Rosenworcel Seeks to Add Two Chinese IoT Module Makers to ‘Covered List’

FCC Chairwoman Jessica Rosenworcel told Congress the agency is keeping an eye on Chinese IoT modules. At the same time, she asked several government agencies to consider declaring that Chinese companies, including Quectel and Fibocom Wireless, pose unacceptable national security risks, reported Reuters. Quectel manufactures IoT modules and antennas and provides certification services. Fibocom Wireless re-sells “5G wireless modules, LPWA IoT modules, and smart IoT modules,” according to its website. Their products enable IoT devices to connect to the internet.

Mike Gallagher (R-WI), Chairs the House China Select Committee on the Chinese Communist Party. Raja Krishnamoorthi (D-IL), is the Ranking Member. Gallagher and Krishnamoorthi asked the FCC last month to consider adding to its so-called Covered List. Federal funds can’t be used to purchase equipment from companies on the list, and the FCC will not authorize new equipment from companies deemed national security threats, Inside Towers reported.  

Rosenworcel wrote the FBI, the Justice Department, the National Security Agency, the Defense Department and other agencies, forwarding the request from the lawmakers. She stated the FCC welcomes the opportunity to collaborate “in addressing this threat, including consideration of the inclusion of this equipment from Quectel and Fibocom on the Covered List.” Rosenworcel said the list “provides all companies making purchasing decisions clear signals about the security of products in the marketplace.”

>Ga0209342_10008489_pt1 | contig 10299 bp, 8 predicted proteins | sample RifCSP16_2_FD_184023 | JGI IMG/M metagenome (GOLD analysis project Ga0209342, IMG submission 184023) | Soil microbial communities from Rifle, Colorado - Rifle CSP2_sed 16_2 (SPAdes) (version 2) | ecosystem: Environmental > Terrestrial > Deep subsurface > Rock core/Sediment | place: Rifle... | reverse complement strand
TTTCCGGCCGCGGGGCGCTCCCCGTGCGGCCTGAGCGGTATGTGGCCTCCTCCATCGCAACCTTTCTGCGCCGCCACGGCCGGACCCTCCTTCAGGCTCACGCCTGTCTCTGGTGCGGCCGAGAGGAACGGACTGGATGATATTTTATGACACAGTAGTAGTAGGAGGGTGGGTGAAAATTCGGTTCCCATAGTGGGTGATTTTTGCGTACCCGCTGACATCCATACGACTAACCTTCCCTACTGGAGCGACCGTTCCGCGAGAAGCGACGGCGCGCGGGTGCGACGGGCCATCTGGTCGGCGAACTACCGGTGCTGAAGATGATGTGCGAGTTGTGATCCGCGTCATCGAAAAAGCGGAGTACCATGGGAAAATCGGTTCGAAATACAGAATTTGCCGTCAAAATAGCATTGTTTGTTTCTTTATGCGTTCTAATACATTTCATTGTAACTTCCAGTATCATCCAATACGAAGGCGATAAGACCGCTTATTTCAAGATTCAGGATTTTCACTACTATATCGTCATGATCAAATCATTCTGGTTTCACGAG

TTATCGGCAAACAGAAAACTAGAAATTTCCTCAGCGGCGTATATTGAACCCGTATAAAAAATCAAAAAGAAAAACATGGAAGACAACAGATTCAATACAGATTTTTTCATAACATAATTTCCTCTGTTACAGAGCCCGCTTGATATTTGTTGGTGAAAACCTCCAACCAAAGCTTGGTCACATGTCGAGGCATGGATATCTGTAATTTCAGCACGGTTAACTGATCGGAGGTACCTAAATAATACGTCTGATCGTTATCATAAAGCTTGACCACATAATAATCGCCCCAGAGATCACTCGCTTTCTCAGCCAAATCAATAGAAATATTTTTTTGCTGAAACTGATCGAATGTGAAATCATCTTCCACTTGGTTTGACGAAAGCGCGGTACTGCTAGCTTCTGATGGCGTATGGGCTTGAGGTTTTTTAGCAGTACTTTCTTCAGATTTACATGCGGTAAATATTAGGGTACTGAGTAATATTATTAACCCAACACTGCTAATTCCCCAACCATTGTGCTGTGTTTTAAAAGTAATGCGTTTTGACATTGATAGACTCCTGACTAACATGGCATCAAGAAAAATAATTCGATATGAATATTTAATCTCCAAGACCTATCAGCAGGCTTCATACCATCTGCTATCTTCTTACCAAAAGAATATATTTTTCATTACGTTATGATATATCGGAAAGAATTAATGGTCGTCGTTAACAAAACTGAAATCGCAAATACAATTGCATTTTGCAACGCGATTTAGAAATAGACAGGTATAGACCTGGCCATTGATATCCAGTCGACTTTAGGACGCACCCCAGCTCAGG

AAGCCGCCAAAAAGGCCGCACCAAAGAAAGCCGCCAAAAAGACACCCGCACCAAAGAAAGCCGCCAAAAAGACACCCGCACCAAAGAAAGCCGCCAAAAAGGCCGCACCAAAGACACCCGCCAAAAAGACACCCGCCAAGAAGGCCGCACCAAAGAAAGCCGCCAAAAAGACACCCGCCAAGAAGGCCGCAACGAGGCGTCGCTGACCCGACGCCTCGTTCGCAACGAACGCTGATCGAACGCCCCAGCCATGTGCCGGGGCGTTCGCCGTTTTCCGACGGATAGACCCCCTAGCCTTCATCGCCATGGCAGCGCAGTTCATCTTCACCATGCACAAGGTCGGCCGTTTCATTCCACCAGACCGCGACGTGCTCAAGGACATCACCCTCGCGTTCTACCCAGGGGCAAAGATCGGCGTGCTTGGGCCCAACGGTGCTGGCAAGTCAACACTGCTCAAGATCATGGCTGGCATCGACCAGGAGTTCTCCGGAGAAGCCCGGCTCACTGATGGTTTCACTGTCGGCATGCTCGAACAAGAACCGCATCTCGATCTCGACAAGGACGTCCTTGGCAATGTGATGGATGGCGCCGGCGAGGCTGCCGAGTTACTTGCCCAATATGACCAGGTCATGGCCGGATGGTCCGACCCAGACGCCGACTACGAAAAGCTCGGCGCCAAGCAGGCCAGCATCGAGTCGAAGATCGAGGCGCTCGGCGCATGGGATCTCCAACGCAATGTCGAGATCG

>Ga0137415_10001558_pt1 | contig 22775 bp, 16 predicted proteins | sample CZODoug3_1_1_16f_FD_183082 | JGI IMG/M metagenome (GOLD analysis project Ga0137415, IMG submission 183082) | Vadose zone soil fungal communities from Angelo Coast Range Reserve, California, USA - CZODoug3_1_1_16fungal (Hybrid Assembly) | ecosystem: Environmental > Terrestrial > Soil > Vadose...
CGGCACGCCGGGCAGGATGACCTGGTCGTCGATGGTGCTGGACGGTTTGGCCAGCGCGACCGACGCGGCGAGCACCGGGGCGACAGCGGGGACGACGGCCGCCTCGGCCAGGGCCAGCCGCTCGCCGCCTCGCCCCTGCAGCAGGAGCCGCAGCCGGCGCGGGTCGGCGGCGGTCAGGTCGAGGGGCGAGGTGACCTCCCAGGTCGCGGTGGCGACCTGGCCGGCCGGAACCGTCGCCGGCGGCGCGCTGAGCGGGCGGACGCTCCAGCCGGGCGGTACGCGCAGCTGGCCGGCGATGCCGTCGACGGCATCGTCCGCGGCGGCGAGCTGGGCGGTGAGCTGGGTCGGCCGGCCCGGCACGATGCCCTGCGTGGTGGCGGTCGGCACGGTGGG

Rosenworcel told the lawmakers in a letter last week that “the issues you raise with respect to connectivity modules merit continued attention. To this end, the commission is examining additional steps it should take to protect U.S. networks.” She added the FCC can update the Covered List “only at the direction of national security authorities.”

The issue is Chinese companies must turn over data from communications devices to its government, according to U.S. defense and national security officials.

A U.S. spokesperson for Quectel told Reuters once modules are delivered “Quectel customers own the data, and we have no access to any of the data collected.” Fibocom did not respond to a request for comment.

Inside Towers reported the U.S. previously placed 10 Chinese entities and one Russian company on the Covered List, including Huawei Technologies, ZTE, Hytera Communications Corp, Hangzhou Hikvision Digital Technology and Zhejiang Dahua Technology. Last year, the FCC voted to revoke China Unicom’s U.S. unit, Pacific Networks and ComNet’s authorization to operate in America, citing national security concerns.

By Leslie Stimson, Inside Towers Washington Bureau Chief

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